Holding Airplane Manufacturers Accountable in Court
Companies that make and sell defective products that end up hurting people sometimes face fines from regulators, and very rarely, criminal charges. Important as such sanctions are, they do nothing to compensate victims and little to deter future bad behavior by industry. Traditionally, that’s where civil suits come into play. By giving victims a means to be “made whole,” they force accountability on companies and help deter future violations. But a decades-long push to protect industry from civil suits — tort “reform” — has taken its toll, making it harder for victims to seek justice in court.
A recent federal appeals court ruling related to a plane crash dealt a setback to the campaign to close the courthouse door.
That litigation is the subject of CPR’s The Truth About Torts: Regulatory Preemption at the Federal Aviation Administration. In it, five CPR co-authors explore a decision of the U.S. Court of Appeals for the Third Circuit in a case involving a husband who died in a small plane crash caused by a defective part. In 2016, the court held that federal law and rules from the Federal Aviation Administration (FAA) do not generally “preempt,” or block, product liability cases in state courts, as industry had argued. The decision, if it stands, offers some hope to the families of people hurt or killed in small plane crashes that they will be able to hold manufacturers accountable for the harm caused by their defective products.
The case turns on the legal doctrine of regulatory preemption, which frames the question of whether actions by federal regulatory agencies can block citizen suits under state law. Typically, federal law can preempt state law if Congress asserts the federal authority under the Constitution to do so. But in the absence of such an “express preemption,” rules from federal regulatory agencies are judged differently.
The authors note, “This is especially crucial given that the other legal institutions aimed at addressing harmful corporate behavior or products – namely, federal and state regulatory agencies – offer protections that are often not stringent enough or that are poorly enforced, enabling scofflaw companies to endanger the public.” They point to a study that found that “resource constraints have compelled the FAA to outsource nearly 90 percent of its safety certification activities to private persons or organizations, including the aircraft manufacturers themselves. In this way, federal preemption often leaves the public less protected against dangerous activities or products and with no effective means for obtaining compensation for their injuries when they are harmed.”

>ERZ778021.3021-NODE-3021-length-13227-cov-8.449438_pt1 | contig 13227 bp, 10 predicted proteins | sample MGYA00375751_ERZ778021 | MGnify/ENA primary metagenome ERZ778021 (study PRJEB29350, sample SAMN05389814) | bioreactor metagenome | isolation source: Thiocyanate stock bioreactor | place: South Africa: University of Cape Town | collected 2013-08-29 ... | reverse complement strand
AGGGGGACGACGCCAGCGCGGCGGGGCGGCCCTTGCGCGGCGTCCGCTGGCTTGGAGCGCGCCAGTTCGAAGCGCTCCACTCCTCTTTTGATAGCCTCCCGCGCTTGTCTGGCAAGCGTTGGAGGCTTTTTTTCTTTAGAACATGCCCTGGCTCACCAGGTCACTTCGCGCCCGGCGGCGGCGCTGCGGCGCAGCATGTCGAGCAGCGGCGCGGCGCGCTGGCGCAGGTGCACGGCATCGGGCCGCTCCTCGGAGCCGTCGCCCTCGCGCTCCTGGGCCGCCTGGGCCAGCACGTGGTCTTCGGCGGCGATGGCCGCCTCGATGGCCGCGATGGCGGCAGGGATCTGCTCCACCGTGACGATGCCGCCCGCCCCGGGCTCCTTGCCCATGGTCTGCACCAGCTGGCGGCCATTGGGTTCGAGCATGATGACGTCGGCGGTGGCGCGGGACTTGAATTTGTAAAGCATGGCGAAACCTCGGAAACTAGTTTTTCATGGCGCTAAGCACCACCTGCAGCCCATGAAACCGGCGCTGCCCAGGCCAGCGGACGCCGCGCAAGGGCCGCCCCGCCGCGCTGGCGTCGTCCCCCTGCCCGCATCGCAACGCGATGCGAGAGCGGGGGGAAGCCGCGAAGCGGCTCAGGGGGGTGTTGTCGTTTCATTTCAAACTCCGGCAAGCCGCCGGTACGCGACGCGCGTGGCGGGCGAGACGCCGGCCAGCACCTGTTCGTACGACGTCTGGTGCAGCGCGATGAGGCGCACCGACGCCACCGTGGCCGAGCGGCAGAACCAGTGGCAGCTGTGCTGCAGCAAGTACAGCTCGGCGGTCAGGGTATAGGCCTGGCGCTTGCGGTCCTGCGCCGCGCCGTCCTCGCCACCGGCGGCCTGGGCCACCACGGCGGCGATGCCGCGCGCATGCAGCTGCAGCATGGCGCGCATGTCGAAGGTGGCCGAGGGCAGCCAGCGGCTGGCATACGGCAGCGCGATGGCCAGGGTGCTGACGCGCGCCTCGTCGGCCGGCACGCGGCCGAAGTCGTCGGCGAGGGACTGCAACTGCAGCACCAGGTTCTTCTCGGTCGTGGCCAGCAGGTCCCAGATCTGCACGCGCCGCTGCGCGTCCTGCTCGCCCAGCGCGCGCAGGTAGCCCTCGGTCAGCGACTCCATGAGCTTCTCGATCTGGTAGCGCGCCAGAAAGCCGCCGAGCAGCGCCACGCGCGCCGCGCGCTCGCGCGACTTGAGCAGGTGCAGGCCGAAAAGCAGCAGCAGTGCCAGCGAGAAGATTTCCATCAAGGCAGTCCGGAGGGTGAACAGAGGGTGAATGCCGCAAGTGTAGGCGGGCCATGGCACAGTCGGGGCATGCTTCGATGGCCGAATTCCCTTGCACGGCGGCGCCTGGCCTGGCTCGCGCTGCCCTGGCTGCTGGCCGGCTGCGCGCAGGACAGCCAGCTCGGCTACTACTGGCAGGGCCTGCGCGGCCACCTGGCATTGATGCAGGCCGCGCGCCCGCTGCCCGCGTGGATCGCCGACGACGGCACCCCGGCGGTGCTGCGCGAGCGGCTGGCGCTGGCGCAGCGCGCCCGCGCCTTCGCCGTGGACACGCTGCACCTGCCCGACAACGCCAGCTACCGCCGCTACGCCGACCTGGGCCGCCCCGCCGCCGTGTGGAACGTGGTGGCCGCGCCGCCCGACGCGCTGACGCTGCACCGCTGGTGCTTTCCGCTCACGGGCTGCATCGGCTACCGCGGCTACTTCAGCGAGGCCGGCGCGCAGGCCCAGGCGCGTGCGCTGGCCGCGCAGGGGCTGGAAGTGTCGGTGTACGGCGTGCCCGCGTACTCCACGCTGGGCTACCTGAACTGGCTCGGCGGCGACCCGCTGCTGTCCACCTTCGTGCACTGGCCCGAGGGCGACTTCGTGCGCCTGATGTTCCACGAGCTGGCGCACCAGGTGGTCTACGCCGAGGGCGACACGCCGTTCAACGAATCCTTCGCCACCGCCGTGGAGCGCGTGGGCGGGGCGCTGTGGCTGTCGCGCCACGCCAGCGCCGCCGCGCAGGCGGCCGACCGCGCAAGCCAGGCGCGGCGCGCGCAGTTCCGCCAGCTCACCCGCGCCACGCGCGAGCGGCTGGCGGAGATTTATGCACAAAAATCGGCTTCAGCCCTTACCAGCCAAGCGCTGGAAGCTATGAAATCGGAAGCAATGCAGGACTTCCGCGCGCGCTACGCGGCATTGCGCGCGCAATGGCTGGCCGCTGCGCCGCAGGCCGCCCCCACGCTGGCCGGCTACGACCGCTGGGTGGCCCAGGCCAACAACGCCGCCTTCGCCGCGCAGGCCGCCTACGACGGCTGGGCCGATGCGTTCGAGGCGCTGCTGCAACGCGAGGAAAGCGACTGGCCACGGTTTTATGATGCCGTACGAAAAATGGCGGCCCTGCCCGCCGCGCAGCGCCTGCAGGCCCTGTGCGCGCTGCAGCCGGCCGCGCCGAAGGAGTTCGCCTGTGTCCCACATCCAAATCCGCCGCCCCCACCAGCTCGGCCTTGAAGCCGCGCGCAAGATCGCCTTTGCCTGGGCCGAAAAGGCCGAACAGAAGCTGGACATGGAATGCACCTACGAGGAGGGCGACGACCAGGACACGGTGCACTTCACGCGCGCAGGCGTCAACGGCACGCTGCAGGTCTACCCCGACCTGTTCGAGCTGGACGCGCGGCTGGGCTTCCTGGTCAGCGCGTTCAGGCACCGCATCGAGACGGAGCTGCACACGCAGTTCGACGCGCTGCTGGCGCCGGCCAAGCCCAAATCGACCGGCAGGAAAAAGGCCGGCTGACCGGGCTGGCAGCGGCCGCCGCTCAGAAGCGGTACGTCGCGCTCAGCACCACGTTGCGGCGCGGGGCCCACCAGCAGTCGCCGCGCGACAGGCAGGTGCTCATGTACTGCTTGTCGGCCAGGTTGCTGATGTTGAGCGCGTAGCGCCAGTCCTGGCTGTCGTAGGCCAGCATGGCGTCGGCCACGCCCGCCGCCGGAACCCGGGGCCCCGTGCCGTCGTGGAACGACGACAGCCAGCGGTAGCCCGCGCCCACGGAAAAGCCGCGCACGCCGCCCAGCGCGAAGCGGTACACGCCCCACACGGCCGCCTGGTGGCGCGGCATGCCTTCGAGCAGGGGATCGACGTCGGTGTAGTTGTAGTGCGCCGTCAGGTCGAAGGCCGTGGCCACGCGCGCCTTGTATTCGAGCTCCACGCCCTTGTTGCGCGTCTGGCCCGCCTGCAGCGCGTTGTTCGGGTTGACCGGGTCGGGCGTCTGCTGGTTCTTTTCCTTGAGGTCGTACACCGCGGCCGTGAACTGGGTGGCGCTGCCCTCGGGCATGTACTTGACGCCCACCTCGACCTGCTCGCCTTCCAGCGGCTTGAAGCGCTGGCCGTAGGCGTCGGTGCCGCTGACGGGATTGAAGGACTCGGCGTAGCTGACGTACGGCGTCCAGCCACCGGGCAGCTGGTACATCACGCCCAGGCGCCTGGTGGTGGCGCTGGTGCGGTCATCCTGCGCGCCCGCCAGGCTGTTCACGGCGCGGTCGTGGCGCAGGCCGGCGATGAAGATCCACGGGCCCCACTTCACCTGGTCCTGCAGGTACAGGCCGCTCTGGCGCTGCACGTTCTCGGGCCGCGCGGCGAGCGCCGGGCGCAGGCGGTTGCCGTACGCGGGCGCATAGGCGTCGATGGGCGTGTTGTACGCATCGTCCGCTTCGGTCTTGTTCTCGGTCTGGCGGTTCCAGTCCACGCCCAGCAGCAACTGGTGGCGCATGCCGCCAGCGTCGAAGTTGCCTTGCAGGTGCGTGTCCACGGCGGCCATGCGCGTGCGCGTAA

As co-author and CPR Member Scholar Nina Mendleson observes, “The bottom line is that state product liability laws and cases contribute to the FAA's goal of preventing harm before it occurs by deterring manufacturers from selling and installing defective parts in the first place. In addition, when people are hurt, the civil justice system stands ready to provide compensation."
Mendelson’s co-authors are CPR Member Scholars Thomas McGarity, Sidney Shapiro, and CPR Senior Policy Analyst James Goodwin and CPR Policy Analyst Mollie Rosenzweig.